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A light emptying-the-nest drama in which a father uses music as a ruse to keep his daughter from leaving home, Brett Haley’s Hearts Beat Loud threatens at moments to become a musical. It isn’t, which, given the melodramatic nature of the tunes it does offer, will be just fine with many music lovers of its elder protagonist’s age. Heartfelt and unassuming but likely to prompt a few complaints that it doesn’t ring true, the pic sold to Gunpowder & Sky before its premiere at Sundance.
Haley, at the fest last year with the Sam Elliott vehicle The Hero, sets the action in Brooklyn’s Red Hook neighborhood, where middle-aged Frank (Nick Offerman) runs a barely surviving record store. Old-school, vinyl-packed and a hangout for locals with good taste, the place is surely inspired by (though much larger than) an actual record store in Red Hook run by Bene Coopersmith, who starred in last year’s Sundance entry Person to Person. Though Haley is eager to squeeze in other genuine local color, from sweet-shop Baked to stalwart bar Sunny’s, Coopersmith’s shop isn’t mentioned even as a thank-you in the credits.
Learning that his rent is about to be raised by the landlord he enjoys flirting with (Toni Collette’s Leslie), Frank decides he’s going to close the shop down. That’s a hard decision for a man in his shoes, but Frank is still in the denial stage when it comes to another big goodbye: Daughter Sam (Kiersey Clemons), an excellent student, plans to move cross-country to study medicine at UCLA. Having lost her mother 11 years ago, he’s not ready to be a household of one.
(Actually, Frank may have another family member at home soon — his increasingly out-of-touch mom, played by Blythe Danner — but this is a subplot the film remembers only at convenient moments.)
Sam continues to indulge Frank in the occasional “jam sesh,” playing keyboards to his guitar. When she loses herself in a sequence of introspective chords one day, Frank pounces, improvising a guitar line and encouraging her to sing. After a quick montage, they have the movie’s title song recorded.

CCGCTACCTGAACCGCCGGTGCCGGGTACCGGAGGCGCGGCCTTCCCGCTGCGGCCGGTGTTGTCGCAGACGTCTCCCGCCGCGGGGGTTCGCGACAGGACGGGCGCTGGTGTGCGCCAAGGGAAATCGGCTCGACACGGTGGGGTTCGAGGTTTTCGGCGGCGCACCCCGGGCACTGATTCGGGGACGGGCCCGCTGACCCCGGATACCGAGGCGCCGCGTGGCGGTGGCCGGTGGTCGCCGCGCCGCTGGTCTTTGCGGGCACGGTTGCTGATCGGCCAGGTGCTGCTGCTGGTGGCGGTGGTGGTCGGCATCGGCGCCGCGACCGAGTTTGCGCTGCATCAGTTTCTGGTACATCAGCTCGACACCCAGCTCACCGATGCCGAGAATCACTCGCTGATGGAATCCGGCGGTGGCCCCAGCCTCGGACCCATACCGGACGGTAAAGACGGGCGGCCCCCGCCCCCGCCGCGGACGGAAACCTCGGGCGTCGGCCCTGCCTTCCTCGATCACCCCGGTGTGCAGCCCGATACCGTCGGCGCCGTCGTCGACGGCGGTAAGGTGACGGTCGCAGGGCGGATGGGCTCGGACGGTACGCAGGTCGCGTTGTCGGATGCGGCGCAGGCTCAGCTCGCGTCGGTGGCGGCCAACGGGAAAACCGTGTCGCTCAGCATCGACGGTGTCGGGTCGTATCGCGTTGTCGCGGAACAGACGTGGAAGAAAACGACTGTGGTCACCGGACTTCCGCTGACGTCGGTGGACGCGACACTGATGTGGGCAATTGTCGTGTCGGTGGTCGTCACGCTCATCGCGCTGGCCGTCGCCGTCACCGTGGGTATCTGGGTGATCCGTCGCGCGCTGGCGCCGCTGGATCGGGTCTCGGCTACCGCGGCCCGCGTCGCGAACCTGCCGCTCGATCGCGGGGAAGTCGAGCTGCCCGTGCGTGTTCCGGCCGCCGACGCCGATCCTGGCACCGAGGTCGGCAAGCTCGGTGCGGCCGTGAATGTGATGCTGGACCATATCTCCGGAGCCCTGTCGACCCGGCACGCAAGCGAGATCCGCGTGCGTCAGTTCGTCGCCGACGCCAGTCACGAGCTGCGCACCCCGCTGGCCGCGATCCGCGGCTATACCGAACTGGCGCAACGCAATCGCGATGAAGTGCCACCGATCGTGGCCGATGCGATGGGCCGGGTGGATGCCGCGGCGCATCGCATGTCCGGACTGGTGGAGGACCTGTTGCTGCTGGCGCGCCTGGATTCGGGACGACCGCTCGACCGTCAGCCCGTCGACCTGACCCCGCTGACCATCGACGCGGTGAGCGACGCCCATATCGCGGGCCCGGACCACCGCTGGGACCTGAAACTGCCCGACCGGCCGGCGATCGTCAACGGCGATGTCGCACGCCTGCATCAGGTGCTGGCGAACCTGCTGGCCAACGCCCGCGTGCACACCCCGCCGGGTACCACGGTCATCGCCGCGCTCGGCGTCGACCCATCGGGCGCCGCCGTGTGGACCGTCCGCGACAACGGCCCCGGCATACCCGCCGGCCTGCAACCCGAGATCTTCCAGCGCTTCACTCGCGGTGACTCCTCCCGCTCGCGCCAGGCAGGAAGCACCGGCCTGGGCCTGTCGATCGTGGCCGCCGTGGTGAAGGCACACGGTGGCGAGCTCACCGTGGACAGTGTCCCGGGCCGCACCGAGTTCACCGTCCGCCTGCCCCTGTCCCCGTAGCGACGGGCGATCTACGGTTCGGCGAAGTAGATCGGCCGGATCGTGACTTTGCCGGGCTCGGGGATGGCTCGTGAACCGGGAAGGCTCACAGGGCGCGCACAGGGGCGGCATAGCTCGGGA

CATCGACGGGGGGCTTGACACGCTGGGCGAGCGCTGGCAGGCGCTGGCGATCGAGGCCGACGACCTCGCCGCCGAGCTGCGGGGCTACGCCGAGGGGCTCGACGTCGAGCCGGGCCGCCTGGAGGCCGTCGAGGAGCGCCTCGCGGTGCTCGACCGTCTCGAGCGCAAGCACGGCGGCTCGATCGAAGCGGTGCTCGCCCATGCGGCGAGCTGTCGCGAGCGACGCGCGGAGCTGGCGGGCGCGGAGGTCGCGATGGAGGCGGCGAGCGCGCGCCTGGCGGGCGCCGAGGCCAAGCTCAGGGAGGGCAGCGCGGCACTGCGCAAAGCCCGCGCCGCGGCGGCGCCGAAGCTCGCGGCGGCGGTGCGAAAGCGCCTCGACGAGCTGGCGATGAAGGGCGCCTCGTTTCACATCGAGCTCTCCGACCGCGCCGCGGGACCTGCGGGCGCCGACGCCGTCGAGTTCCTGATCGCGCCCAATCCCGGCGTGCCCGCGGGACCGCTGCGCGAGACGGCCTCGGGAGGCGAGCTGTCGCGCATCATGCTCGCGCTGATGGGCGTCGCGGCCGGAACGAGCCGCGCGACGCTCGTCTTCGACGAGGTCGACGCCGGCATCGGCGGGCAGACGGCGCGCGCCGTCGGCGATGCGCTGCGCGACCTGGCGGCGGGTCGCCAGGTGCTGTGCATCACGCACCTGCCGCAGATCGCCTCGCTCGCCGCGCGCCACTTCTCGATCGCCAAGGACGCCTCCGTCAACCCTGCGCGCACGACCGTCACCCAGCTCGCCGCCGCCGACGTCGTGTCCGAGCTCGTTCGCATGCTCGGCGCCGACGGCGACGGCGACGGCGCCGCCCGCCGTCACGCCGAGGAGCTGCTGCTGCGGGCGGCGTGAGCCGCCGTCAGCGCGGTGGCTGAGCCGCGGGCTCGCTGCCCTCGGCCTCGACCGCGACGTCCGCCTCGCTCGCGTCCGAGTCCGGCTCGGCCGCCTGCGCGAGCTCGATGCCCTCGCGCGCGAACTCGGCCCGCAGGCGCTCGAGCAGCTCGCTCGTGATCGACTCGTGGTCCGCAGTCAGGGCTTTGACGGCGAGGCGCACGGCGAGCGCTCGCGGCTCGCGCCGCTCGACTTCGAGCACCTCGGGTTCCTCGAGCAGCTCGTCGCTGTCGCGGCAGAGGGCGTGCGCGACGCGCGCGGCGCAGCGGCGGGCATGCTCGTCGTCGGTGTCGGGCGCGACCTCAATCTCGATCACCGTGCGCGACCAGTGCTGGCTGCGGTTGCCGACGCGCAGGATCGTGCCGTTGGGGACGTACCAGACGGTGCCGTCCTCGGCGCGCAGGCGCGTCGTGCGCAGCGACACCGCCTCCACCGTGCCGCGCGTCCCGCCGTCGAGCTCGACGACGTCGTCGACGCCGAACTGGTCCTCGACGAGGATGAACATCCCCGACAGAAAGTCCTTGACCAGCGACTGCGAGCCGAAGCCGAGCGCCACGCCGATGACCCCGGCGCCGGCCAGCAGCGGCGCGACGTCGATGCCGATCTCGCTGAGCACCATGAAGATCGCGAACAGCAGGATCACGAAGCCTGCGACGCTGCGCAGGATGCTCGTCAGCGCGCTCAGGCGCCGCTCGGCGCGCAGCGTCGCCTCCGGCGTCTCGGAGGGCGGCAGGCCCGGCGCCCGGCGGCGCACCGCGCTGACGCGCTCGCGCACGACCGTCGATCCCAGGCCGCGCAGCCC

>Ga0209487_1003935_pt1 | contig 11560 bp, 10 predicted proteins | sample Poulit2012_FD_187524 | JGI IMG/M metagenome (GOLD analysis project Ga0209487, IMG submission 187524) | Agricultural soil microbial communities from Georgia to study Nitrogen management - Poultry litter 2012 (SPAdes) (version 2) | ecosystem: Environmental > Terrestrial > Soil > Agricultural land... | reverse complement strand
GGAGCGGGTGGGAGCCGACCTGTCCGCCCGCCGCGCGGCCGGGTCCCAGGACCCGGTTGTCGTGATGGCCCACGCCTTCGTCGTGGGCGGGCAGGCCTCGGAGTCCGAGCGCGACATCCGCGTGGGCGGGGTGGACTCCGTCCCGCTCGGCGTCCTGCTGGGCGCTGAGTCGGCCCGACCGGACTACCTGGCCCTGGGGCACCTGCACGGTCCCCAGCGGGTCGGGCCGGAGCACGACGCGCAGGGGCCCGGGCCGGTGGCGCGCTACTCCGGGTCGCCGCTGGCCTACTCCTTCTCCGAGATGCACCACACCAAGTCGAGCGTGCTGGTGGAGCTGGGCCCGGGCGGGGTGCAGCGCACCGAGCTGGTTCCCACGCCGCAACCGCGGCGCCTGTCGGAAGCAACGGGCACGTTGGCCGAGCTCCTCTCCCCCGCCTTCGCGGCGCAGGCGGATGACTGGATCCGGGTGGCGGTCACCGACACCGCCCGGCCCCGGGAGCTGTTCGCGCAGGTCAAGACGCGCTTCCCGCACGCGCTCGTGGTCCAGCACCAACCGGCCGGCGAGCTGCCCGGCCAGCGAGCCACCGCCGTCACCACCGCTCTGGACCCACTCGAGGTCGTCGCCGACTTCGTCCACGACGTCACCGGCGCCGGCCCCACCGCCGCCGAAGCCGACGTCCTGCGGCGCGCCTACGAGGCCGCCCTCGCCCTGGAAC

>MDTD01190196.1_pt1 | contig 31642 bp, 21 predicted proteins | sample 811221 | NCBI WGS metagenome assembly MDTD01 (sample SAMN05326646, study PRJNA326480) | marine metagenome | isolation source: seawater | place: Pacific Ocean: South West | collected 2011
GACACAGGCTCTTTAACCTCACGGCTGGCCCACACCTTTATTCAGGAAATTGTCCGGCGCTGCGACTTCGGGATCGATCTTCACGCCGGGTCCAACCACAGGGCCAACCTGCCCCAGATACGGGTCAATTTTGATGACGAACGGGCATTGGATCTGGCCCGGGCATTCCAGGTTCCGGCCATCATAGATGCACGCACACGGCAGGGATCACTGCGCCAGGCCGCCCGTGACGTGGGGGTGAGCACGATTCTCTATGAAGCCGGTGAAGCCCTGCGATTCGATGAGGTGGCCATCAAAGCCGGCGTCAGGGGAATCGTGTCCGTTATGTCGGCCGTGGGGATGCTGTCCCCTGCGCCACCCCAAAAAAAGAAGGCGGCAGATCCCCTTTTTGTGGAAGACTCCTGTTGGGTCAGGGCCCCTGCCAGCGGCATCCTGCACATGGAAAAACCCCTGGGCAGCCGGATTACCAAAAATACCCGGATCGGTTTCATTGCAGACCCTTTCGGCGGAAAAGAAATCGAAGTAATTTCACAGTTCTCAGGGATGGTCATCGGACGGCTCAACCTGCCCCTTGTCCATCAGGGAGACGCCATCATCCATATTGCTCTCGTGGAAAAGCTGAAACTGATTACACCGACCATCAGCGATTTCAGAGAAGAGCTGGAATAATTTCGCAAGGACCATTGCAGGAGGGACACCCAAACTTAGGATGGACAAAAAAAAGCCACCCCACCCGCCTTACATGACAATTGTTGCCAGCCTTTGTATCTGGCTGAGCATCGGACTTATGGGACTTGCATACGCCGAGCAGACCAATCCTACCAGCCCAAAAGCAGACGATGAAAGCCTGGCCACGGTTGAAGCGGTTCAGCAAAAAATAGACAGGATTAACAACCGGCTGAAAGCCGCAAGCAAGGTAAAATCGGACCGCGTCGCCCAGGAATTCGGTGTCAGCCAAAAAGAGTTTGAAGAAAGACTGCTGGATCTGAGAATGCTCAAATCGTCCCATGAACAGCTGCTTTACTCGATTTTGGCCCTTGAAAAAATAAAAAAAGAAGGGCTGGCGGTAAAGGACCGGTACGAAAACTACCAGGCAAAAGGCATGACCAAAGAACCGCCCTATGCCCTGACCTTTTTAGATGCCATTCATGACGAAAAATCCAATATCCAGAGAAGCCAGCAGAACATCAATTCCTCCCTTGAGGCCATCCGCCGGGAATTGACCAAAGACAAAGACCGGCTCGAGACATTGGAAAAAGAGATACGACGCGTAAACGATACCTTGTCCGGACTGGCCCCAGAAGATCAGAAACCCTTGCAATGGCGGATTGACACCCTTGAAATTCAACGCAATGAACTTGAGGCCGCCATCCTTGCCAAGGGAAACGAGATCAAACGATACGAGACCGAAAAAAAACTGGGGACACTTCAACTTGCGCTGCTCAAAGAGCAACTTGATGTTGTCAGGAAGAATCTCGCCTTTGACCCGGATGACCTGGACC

Without the songwriter’s knowledge, Frank uploads it to Spotify. And in one of the least likely oh-my-god moments in the history of music films, on his next visit to the corner bakery, his song is streaming on a playlist alongside Iron & Wine and Spoon. On the strength of the one song, Frank starts trying to book gigs for the “band.” For an uncomfortably long time, the movie seems to share his delusions, even having a record label guy hunt Frank down to promise he can “monetize this thing.”
Meanwhile, Sam is falling in love with Rose (Sasha Lane), a girl she met at a show of work by prominent Red Hook artist Dustin Yellin. It’s a sweet romance, even if Rose is prone to pronouncements like “All dreams are unrealistic” and “You gotta be brave before you can be good.” Sadly, bravery for Sam is going to mean leaving Rose for the West Coast.
Ted Danson plays Dave, the fictional owner of the very real Sunny’s bar, which he seems to have run ever since leaving Cheers behind. The role is clearly in Danson’s wheelhouse (not just the bartender part, but the relaxed, pot-connoisseur part), and Dave’s friendship with Frank goes a long way toward rooting the picture. Frank’s will they/won’t they interactions with landlord Leslie are a bit more contrived, providing Frank with an occasion for some sloshed bad behavior from which he can later rebound.
For some, the four songs Frank and Sam concoct together (written by film composer Keegan Dewitt) will be a highlight. They’re sprinkled throughout, then showcased in a final concert that feels too Hollywood for its underdog setting. When all’s said and done, father and daughter make peace with their respective places in the world, setting their sights on more realistic goals.
Production companies: Burn Later Productions, Houston King Productions, Park Pictures
Distributor: Gunpowder & Sky
Cast: Nick Offerman, Kiersey Clemons, Ted Danson, Blythe Danner, Toni Collette, Sasha Lane
Director: Brett Haley
Screenwriters: Brett Haley, Marc Basch
Producers: Houston King, Sam Bisbee, Sam Slater
Executive producers: Franklin Carson, Paul Bernon, David Bernon, Theadora Dunlap, Jackie Kelman Bisbee, Lance Acord, Danny Rifkin, Frank Brenner, Nick Offerman
Director of photography: Eric Lin
Production designer: Erin Magill
Costume designer: Melissa Vargas
Editor: Patrick Colman
Composer: Keegan Dewitt
Casting director: Tiffany Canfield
Venue: Sundance Film Festival (Premieres)
Sales: Endeavor Content
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